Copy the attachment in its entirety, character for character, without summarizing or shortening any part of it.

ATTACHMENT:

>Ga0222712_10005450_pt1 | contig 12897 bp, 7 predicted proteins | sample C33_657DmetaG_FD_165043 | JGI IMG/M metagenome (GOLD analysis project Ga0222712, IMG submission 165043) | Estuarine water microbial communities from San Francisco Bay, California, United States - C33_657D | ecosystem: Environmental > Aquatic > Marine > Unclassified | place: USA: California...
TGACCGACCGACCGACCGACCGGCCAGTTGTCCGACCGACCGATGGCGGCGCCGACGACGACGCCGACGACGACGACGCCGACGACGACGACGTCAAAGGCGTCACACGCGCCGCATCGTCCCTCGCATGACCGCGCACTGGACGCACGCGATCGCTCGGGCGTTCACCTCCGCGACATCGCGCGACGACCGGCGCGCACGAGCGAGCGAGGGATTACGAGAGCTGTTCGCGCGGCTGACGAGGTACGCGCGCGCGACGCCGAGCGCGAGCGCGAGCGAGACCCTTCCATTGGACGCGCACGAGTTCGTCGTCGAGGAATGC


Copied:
>Ga0222712_10005450_pt1 | contig 12897 bp, 7 predicted proteins | sample C33_657DmetaG_FD_165043 | JGI IMG/M metagenome (GOLD analysis project Ga0222712, IMG submission 165043) | Estuarine water microbial communities from San Francisco Bay, California, United States - C33_657D | ecosystem: Environmental > Aquatic > Marine > Unclassified | place: USA: California...
TGACCGACCGACCGACCGACCGGCCAGTTGTCCGACCGACCGATGGCGGCGCCGACGACGACGCCGACGACGACGACGCCGACGACGACGACGTCAAAGGCGTCACACGCGCCGCATCGTCCCTCGCATGACCGCGCACTGGACGCACGCGATCGCTCGGGCGTTCACCTCCGCGACATCGCGCGACGACCGGCGCGCACGAGCGAGCGAGGGATTACGAGAGCTGTTCGCGCGGCTGACGAGGTACGCGCGCGCGACGCCGAGCGCGAGCGCGAGCGAGACCCTTCCATTGGACGCGCACGAGTTCGTCGTCGAGGAATGC